Sir David Dalton of Salford Royal Foundation Trust was subsequently installed as the interim Chief Executive as a result of problems which were identified at that time.
The Care Quality Commission has now confirmed that the organisation will be placed into special measures as a result of these ongoing difficulties.
Dalton accepted the findings of the Care Quality Commission in a statement:
“The CQC report doesn’t make comfortable reading and whilst staff will be very disappointed with the trust’s overall rating, we welcome this report which I believe is a fair assessment of the issues facing the trust. The CQC report is holding up a mirror to the organisation and reflects very much what staff have been saying for some time on issues related to staffing pressures, inadequate systems, culture, leadership and resources.”
Recent data indicated that the Care Quality Commission has tended to file scathing and critical reports on trust across England, with a relative handful of organisations being considered outstanding.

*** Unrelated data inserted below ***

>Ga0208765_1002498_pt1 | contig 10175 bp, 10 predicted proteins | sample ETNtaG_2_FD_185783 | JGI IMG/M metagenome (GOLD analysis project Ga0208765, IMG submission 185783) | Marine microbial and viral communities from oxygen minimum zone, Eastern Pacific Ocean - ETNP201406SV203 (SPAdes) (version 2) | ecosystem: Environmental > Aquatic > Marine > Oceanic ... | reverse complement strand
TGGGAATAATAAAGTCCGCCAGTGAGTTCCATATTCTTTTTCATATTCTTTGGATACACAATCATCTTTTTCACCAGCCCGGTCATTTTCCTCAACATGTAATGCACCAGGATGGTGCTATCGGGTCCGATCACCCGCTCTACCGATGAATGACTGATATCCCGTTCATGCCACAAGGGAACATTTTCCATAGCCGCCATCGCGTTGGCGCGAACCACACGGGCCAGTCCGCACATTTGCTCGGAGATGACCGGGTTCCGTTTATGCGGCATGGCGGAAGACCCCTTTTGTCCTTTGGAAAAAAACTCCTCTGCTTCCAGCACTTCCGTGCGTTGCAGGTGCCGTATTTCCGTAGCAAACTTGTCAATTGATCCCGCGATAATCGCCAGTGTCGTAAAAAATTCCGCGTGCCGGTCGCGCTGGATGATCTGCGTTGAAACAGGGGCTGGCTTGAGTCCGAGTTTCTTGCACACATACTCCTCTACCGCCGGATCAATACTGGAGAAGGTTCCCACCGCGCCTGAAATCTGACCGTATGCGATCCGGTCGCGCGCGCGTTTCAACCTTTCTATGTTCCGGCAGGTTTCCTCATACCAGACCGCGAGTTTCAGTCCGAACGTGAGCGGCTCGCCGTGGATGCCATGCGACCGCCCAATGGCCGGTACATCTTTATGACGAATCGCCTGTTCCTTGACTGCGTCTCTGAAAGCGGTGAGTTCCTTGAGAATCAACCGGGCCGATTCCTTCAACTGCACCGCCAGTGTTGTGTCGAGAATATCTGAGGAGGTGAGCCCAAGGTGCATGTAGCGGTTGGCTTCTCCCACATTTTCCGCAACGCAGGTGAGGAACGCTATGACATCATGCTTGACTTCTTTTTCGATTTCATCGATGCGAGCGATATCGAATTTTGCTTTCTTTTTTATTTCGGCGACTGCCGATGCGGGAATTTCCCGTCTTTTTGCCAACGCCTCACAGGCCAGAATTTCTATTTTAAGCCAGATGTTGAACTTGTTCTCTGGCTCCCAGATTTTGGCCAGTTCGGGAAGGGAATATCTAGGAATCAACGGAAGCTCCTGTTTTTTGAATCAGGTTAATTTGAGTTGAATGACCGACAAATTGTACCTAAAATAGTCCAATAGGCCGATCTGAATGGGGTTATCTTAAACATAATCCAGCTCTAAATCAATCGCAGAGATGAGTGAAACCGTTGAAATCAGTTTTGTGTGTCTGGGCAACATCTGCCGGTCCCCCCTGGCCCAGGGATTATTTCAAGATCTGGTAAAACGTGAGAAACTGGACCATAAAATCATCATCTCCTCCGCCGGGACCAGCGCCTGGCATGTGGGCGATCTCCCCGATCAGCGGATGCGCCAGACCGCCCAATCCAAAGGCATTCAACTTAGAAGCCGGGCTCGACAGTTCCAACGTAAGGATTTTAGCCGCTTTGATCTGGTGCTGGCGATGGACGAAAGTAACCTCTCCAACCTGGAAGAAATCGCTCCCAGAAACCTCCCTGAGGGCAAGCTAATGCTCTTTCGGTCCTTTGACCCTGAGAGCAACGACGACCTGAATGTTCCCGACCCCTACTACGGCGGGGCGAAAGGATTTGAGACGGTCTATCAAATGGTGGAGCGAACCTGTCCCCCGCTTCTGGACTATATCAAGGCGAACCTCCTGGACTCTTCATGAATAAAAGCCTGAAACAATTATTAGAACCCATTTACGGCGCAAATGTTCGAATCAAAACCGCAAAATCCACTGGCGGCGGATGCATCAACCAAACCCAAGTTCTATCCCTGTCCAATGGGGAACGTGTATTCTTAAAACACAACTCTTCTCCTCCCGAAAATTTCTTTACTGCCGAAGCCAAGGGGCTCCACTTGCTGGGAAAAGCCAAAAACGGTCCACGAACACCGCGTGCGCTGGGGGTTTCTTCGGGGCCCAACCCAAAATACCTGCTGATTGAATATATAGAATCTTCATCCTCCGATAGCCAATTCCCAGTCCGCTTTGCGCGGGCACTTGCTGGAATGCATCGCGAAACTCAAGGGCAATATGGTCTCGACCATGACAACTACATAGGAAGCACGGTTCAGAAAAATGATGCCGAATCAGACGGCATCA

An NHS trust has become just the third to be rated as outstanding since the existing system of inspections for hospitals and other health services were introduced in England just over two years ago.
The Western Sussex Hospitals NHS Foundation Trust was particularly praised for its A&E, medical and end of life care, as well as its maternity, gynaecology and children’s services.
Conducting the enquiry, the Care Quality Commission indicated that two of the three hospitals in the region had particularly impressed inspectors during the review process.
St Richard’s in Chichester, and Worthing were said to be outstanding, while the smaller Southlands hospital in Shoreham was considered good.
The only two other trusts to have achieved this outstanding rating in the history of the NHS are Salford Royal NHS foundation trust and Frimley Health NHS foundation trust.
Indeed, it is rather common for NHS trusts to be considered inadequate and for the Care Quality Commission regulator to enforce special measures on them pending improvement.